Enough of theory… Roll up your sleeves now… Letz get in to some action…

Before starting your rouge application, we need to set a few things.

bash-3.00#LD_PRELOAD=libumem.so

bash-3.00#export LD_PRELOAD

bash-3.00#UMEM_DEBUG=default

bash-3.00#export UMEM_DEBUG

bash-3.00#UMEM_LOGGING=transaction

bash-3.00#export UMEM_LOGGING

The above settings ensures that libumem is loaded on to the application and the information like thread-ID, timestamp and stack trace are recorded for each memory transaction initiated by the application.

Now start your application

bash-3.00#./Myapp.bin

Get the  process Id of the application and attach it to the mdb…

bash-3.00# mdb -p 24814
Loading modules: [ ld.so.1 libumem.so.1 libc.so.1 libuutil.so.1 ]
>

If your application got cored, you can even run mdb with core. But we must ensure that libumem is preloaded in to the application. Now moving to the point, letz get the leaks using findleaks

>::findleaks
BYTES             LEAKED VMEM_SEG CALLER
40960                  8 d0fc0000 MMAP
8192                   1 fe308000 MMAP
8192                   1 fe302000 MMAP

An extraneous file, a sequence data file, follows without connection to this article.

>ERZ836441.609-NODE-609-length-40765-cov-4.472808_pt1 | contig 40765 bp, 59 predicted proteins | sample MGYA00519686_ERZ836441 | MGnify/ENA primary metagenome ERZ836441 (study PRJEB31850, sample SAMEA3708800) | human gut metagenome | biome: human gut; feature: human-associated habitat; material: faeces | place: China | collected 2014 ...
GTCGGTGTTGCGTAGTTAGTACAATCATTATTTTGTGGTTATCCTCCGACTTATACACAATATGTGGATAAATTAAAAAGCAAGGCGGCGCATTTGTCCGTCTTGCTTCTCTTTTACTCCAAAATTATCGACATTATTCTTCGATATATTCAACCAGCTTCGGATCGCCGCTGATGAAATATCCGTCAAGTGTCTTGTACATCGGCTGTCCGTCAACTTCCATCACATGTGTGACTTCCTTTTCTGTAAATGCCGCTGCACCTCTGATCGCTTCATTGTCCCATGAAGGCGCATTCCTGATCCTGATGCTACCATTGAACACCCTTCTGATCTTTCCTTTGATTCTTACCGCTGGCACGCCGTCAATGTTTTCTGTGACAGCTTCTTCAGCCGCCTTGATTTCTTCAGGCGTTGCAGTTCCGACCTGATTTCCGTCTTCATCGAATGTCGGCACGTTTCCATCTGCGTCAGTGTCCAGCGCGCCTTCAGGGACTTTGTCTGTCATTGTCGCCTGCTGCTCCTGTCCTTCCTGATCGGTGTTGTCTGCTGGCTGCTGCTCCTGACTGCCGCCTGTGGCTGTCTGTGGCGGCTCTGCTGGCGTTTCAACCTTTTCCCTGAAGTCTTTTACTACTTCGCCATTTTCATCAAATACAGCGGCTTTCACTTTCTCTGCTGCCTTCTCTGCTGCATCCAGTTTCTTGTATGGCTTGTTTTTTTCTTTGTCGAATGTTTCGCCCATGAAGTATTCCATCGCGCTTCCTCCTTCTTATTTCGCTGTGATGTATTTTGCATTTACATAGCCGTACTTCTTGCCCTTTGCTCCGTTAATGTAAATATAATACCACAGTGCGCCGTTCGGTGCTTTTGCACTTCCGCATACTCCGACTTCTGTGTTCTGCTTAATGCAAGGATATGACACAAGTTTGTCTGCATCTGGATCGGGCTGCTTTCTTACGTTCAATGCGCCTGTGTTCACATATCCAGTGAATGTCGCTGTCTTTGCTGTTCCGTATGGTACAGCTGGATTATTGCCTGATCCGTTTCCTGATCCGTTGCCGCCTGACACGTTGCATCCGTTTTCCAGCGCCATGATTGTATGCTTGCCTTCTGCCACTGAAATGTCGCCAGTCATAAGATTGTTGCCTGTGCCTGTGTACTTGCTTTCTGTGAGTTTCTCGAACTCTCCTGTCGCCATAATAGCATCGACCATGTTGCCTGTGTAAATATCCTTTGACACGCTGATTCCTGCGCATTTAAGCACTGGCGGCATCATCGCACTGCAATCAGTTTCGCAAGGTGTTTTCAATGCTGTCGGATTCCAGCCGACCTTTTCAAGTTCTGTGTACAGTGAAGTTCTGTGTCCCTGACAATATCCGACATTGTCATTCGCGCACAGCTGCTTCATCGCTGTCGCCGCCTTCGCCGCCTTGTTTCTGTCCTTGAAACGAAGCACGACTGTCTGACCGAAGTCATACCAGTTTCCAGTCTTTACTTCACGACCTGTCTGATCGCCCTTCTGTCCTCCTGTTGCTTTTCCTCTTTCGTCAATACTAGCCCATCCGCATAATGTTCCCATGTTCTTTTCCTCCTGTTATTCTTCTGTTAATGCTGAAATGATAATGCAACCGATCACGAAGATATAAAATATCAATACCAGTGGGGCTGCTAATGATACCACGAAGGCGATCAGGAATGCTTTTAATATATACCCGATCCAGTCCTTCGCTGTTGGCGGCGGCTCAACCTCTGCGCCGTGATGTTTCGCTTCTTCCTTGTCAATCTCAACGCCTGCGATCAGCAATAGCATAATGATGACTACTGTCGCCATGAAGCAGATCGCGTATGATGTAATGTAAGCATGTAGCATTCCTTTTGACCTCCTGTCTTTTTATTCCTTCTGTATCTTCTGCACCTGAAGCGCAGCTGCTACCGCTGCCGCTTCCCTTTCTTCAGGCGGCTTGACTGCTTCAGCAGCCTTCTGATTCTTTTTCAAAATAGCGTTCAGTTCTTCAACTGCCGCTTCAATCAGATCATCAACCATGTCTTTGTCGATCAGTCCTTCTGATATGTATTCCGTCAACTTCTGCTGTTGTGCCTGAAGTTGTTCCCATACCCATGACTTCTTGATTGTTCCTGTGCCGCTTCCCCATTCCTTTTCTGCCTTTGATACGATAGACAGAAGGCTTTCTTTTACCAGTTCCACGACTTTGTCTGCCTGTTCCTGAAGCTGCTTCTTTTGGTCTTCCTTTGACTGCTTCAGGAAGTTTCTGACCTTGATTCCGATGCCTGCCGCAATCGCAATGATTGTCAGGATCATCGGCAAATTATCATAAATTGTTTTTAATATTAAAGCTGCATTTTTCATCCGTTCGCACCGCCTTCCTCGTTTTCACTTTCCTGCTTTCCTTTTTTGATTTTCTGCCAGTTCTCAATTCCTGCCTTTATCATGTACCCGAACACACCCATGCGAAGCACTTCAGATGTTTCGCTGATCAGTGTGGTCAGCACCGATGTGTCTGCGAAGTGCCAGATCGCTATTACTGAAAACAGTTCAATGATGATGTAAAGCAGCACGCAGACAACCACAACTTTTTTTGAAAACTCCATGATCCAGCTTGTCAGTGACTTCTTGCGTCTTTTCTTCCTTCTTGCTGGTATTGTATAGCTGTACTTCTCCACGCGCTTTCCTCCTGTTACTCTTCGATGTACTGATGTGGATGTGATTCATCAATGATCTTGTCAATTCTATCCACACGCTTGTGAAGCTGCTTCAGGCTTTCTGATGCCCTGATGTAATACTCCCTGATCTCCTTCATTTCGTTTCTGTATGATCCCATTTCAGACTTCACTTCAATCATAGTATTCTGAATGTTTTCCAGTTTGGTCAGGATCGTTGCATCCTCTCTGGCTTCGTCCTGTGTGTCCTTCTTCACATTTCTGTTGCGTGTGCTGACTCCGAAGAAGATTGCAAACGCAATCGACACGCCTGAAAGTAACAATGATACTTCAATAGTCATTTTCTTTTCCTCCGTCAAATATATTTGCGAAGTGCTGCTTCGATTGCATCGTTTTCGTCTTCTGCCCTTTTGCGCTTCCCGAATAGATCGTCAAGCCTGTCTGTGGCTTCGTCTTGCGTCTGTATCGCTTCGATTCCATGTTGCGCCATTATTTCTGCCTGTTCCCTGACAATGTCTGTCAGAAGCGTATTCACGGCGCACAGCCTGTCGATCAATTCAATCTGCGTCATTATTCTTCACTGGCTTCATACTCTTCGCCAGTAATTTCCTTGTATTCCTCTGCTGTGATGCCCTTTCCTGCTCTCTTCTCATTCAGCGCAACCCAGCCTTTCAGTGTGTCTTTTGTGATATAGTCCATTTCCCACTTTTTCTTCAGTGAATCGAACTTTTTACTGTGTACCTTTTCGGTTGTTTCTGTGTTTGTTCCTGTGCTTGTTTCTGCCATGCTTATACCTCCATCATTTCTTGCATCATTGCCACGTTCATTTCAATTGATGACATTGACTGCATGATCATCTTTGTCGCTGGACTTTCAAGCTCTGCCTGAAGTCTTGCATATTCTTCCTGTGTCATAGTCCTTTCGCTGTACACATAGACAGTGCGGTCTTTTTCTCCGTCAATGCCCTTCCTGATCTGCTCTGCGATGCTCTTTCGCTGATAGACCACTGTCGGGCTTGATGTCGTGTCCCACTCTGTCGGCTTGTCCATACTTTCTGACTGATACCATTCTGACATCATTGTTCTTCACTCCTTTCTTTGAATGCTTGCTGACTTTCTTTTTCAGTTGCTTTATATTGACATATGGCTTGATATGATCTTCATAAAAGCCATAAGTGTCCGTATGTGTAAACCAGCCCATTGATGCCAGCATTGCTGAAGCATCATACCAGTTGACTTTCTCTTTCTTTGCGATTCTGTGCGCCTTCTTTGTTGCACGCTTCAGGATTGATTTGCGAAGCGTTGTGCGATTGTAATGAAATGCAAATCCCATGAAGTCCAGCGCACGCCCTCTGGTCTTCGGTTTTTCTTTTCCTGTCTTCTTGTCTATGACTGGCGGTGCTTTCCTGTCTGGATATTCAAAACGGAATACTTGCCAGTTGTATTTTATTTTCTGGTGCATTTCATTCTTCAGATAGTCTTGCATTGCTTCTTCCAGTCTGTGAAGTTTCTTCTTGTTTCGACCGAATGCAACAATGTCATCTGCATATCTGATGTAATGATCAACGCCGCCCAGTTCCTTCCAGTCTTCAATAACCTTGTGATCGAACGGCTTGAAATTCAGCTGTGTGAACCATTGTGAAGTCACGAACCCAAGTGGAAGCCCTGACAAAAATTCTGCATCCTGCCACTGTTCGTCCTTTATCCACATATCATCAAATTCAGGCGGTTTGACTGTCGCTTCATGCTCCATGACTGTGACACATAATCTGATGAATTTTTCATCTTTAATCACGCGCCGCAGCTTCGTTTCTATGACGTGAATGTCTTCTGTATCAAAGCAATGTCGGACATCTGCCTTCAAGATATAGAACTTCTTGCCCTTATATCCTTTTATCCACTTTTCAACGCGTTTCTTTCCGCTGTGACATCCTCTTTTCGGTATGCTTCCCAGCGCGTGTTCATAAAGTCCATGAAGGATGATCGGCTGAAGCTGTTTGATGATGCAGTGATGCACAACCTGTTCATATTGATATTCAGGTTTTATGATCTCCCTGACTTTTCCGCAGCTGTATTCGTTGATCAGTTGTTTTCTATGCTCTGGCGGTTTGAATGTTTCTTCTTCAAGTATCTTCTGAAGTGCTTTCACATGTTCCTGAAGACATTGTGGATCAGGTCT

8192                   1 fbfb8000 MMAP
8192                   1 fbfb6000 MMAP
8192                   1 f9e72000 MMAP
16384                  1 d15d0000 MMAP
24576                  1 d0fca000 MMAP
————————————————————————
Total       8 oversized leaks, 122880 bytes

CACHE     LEAKED   BUFCTL CALLER
000dae08       1 0012a258 libc.so.1`strdup+0xc
000db188    8902 005674a0 libmysocket_jni.so`Java_com_my_tempsock_mysocket_DSA_1wrap_Mylan_1socketConnect+0x2c
000e3c08       3 005e4708 libjvm.so`__1cCosGmalloc6FI_pv_+0x24
000e3888       1 001930e0 libjvm.so`__1cCosGmalloc6FI_pv_+0x24
000e3c08       7 007cd158 libjvm.so`__1cCosGmalloc6FI_pv_+0x24
000dae08       2 0012d0e0 libjvm.so`__1cCosGmalloc6FI_pv_+0x24
000db188       2 00791680 libjvm.so`__1cCosGmalloc6FI_pv_+0x24
000e3c08       6 0032e690 libjvm.so`__1cCosGmalloc6FI_pv_+0x24
000db188       3 005661e0 libjvm.so`__1cCosGmalloc6FI_pv_+0x24
000e3c08       2 007ccd20 libjvm.so`__1cCosGmalloc6FI_pv_+0x24
000db188       3 00269680 libjvm.so`__1cCosGmalloc6FI_pv_+0x24
000e3c08       3 005e4960 libjvm.so`__1cCosGmalloc6FI_pv_+0x24
000db188       6 00269f68 libjvm.so`__1cCosGmalloc6FI_pv_+0x24
000e3c08       5 005e2ff0 libjvm.so`__1cCosGmalloc6FI_pv_+0x24
000db188       7 0078a168 libjvm.so`__1cCosGmalloc6FI_pv_+0x24
000de388       1 00168ff0 libjvm.so`__1cCosGmalloc6FI_pv_+0x24